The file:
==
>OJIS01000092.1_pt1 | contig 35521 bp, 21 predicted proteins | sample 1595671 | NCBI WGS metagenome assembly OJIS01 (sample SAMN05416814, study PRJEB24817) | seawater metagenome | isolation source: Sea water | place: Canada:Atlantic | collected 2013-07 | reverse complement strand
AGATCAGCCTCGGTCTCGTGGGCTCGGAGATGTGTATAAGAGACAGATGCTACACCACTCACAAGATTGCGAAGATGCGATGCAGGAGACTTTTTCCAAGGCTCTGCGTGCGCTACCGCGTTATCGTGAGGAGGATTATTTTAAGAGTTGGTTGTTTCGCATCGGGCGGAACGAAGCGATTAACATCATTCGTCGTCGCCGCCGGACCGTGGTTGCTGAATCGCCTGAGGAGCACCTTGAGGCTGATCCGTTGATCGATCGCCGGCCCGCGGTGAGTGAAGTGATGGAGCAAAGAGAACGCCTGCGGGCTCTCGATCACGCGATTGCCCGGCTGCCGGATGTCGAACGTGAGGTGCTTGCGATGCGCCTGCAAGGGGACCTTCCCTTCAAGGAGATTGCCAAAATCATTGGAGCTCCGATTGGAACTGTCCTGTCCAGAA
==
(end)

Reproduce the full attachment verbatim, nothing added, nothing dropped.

>OJIS01000092.1_pt1 | contig 35521 bp, 21 predicted proteins | sample 1595671 | NCBI WGS metagenome assembly OJIS01 (sample SAMN05416814, study PRJEB24817) | seawater metagenome | isolation source: Sea water | place: Canada:Atlantic | collected 2013-07 | reverse complement strand
AGATCAGCCTCGGTCTCGTGGGCTCGGAGATGTGTATAAGAGACAGATGCTACACCACTCACAAGATTGCGAAGATGCGATGCAGGAGACTTTTTCCAAGGCTCTGCGTGCGCTACCGCGTTATCGTGAGGAGGATTATTTTAAGAGTTGGTTGTTTCGCATCGGGCGGAACGAAGCGATTAACATCATTCGTCGTCGCCGCCGGACCGTGGTTGCTGAATCGCCTGAGGAGCACCTTGAGGCTGATCCGTTGATCGATCGCCGGCCCGCGGTGAGTGAAGTGATGGAGCAAAGAGAACGCCTGCGGGCTCTCGATCACGCGATTGCCCGGCTGCCGGATGTCGAACGTGAGGTGCTTGCGATGCGCCTGCAAGGGGACCTTCCCTTCAAGGAGATTGCCAAAATCATTGGAGCTCCGATTGGAACTGTCCTGTCCAGAA